Why Europe Needs a Consolidated Tape
First published on TABB Forum.
Regardless of the potential delay the pandemic has brought about, there have been recent reports that the EU executive is still very much keen on completing a Capital Markets Union (CMU) over the next two years. They have apparently committed to 16 ‘actions’ to help reach their objective, including a proposal to create a post-trade consolidated tape for equity and equity-like financial instruments in a bid to “improve competition between trading venues”. In this Q&A, Sassan Danesh, Managing Partner of Etrading Software, discusses the task ahead of simplifying European market data infrastructure.
1. Why Does the market need a consolidated tape?
In December 2019, ESMA announced a review of the consolidated tape as it felt that a reliable view of liquidity across the EU was still lacking, even though two years have passed under the MiFID II regime. ESMA’s chair, Steven Maijoor, went one step further and called for the establishment of a real-time consolidated tape to help solve fragmentation of EU markets. Industry practitioners, on the other hand, are concerned with the high cost of market data.
It is hoped that the establishment of a consolidated tape and a mandated consolidated tape provider (CTP) would streamline the market data infrastructure within Europe, which should then have a knock-on impact in terms of lowered market data costs.
2. What happened before?
Even though the original MiFID II regulation did indeed outline requirements for voluntarily consolidated tape providers, a European consolidated tape did not transpire. The problem was because the establishment of a consolidated tape was not mandated, which meant that firms were not required to submit their transaction data. As a result, it is now extremely difficult for firms to create a reliable picture of the market based on current methods of obtaining data.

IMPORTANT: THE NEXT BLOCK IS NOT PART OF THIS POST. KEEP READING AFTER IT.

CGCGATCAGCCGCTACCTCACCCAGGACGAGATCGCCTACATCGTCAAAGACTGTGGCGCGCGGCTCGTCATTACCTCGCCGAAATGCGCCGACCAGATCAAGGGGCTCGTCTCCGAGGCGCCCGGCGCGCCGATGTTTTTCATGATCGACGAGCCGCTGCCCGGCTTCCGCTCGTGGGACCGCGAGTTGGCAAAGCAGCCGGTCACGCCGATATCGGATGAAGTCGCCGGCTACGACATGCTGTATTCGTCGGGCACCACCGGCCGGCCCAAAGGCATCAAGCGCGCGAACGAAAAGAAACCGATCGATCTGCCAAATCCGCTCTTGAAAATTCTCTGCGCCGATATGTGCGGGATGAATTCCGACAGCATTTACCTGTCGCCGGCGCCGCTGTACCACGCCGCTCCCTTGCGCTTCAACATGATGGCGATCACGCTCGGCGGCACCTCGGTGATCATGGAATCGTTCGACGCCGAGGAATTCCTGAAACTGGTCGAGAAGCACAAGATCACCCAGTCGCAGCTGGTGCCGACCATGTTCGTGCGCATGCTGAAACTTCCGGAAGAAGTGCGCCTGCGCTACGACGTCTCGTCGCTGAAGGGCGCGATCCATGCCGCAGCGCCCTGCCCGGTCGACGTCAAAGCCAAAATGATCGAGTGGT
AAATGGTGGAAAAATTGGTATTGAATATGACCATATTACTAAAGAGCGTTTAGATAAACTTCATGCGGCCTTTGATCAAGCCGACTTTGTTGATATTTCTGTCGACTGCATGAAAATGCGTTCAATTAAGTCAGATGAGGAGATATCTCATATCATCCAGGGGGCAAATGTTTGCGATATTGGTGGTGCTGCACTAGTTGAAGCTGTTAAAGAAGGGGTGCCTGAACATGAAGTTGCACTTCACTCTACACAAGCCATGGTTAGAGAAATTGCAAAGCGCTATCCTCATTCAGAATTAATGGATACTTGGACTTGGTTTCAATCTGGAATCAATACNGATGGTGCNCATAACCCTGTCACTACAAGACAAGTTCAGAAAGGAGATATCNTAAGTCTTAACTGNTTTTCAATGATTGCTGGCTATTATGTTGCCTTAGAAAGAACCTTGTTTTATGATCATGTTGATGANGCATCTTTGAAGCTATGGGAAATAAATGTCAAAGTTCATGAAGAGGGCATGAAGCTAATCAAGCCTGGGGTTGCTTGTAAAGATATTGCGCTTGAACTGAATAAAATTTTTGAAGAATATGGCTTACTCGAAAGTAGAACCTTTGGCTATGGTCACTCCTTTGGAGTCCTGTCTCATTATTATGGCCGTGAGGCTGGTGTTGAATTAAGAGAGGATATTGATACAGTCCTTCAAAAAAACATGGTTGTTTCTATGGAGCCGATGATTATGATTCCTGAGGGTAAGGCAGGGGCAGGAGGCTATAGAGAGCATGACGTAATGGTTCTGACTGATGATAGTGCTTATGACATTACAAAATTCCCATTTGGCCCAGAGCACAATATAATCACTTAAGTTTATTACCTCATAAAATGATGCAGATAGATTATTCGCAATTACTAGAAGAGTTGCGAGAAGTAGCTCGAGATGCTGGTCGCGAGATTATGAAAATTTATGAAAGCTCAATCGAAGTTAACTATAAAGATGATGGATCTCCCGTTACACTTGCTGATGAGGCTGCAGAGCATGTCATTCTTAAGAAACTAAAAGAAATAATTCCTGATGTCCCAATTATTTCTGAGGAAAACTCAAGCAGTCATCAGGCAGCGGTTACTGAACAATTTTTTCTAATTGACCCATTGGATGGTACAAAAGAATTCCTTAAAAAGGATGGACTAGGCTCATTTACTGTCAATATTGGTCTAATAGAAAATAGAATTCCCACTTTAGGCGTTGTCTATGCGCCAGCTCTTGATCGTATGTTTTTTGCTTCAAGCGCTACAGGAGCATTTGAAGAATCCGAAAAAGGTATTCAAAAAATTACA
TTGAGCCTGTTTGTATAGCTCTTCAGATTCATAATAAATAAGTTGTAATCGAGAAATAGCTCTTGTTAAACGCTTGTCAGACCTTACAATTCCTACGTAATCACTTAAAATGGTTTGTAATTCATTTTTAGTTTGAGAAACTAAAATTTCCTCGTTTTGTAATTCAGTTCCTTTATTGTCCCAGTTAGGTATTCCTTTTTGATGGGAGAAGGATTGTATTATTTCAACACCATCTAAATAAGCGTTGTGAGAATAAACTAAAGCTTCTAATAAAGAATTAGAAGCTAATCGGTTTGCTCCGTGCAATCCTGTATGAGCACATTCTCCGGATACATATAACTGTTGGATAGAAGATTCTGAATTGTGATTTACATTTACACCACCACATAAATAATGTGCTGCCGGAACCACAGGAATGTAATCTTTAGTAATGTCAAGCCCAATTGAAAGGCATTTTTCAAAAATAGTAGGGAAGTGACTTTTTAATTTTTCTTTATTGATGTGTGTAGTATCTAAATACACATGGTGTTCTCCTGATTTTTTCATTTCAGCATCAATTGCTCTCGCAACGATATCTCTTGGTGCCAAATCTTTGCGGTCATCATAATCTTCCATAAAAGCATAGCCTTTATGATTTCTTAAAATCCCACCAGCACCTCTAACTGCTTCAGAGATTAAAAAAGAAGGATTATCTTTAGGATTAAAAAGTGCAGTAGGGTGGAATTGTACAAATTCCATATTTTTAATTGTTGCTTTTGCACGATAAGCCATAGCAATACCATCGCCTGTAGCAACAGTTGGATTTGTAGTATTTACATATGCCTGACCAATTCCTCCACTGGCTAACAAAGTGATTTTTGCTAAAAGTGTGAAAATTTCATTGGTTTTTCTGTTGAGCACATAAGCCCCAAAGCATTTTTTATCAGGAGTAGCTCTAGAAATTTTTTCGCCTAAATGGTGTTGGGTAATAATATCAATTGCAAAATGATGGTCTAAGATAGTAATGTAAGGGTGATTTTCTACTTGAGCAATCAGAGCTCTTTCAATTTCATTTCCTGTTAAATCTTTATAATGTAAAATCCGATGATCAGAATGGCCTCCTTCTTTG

The real obstacle is that, as things stand, there is no viable business case in the operation of a consolidated tape provider. In addition, the Approved Publication Arrangement (APAs) and Trading Venues (TVs) are not publishing their free post-trade data in compatible formats. Both these issues need to be properly addressed by the regulators in order for them to establish a working consolidated tape.
3. Is there any evidence that market data is extremely difficult for firms to acquire?
We recently published a research report which systematically examines the MiFID II post-trade transparency data published by trading venues and APAs. This research was undertaken to confirm the long-held industry sentiment over lack of accessibility to data, and provide practical insights into the operational challenges of aggregating this post-trade data.
Our findings show that for the majority of market participants, the free delayed data is suitable only for human viewing, rather than for machine consumption. This is despite the fact that ESMA has concluded that trading venues and data providers need to provide data with fast access and easily-accessible and usable formats. Our hope is that our research will help advise the foundations for a sensible debate for industry and regulators to formulate and inform future policy recommendations.
4. What would make a consolidated tape viable this time round?